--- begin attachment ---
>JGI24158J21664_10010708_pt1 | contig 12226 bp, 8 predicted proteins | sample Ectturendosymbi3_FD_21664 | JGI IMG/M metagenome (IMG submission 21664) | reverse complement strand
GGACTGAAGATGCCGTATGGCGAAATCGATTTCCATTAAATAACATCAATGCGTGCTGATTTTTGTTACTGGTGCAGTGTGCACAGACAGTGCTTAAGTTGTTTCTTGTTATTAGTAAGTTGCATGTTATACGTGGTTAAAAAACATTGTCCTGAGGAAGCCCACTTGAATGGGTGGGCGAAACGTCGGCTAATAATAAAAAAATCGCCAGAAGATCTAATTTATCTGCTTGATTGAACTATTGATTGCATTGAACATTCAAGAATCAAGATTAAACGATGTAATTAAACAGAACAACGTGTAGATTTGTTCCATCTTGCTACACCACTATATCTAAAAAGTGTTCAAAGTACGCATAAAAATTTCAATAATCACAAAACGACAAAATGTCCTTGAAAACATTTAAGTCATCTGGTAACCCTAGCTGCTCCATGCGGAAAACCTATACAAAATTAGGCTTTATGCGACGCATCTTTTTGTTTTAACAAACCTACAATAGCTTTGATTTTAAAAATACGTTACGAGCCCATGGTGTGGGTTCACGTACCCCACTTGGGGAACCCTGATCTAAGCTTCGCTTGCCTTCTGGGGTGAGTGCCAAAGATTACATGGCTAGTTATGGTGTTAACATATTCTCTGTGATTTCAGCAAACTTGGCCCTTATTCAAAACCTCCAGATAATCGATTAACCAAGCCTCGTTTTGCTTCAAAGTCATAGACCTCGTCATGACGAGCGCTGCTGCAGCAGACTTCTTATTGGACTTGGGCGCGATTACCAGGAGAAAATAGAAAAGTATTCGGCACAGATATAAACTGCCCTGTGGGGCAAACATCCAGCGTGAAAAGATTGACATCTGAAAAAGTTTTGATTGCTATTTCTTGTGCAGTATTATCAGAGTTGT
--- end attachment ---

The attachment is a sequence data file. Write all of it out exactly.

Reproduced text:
>JGI24158J21664_10010708_pt1 | contig 12226 bp, 8 predicted proteins | sample Ectturendosymbi3_FD_21664 | JGI IMG/M metagenome (IMG submission 21664) | reverse complement strand
GGACTGAAGATGCCGTATGGCGAAATCGATTTCCATTAAATAACATCAATGCGTGCTGATTTTTGTTACTGGTGCAGTGTGCACAGACAGTGCTTAAGTTGTTTCTTGTTATTAGTAAGTTGCATGTTATACGTGGTTAAAAAACATTGTCCTGAGGAAGCCCACTTGAATGGGTGGGCGAAACGTCGGCTAATAATAAAAAAATCGCCAGAAGATCTAATTTATCTGCTTGATTGAACTATTGATTGCATTGAACATTCAAGAATCAAGATTAAACGATGTAATTAAACAGAACAACGTGTAGATTTGTTCCATCTTGCTACACCACTATATCTAAAAAGTGTTCAAAGTACGCATAAAAATTTCAATAATCACAAAACGACAAAATGTCCTTGAAAACATTTAAGTCATCTGGTAACCCTAGCTGCTCCATGCGGAAAACCTATACAAAATTAGGCTTTATGCGACGCATCTTTTTGTTTTAACAAACCTACAATAGCTTTGATTTTAAAAATACGTTACGAGCCCATGGTGTGGGTTCACGTACCCCACTTGGGGAACCCTGATCTAAGCTTCGCTTGCCTTCTGGGGTGAGTGCCAAAGATTACATGGCTAGTTATGGTGTTAACATATTCTCTGTGATTTCAGCAAACTTGGCCCTTATTCAAAACCTCCAGATAATCGATTAACCAAGCCTCGTTTTGCTTCAAAGTCATAGACCTCGTCATGACGAGCGCTGCTGCAGCAGACTTCTTATTGGACTTGGGCGCGATTACCAGGAGAAAATAGAAAAGTATTCGGCACAGATATAAACTGCCCTGTGGGGCAAACATCCAGCGTGAAAAGATTGACATCTGAAAAAGTTTTGATTGCTATTTCTTGTGCAGTATTATCAGAGTTGT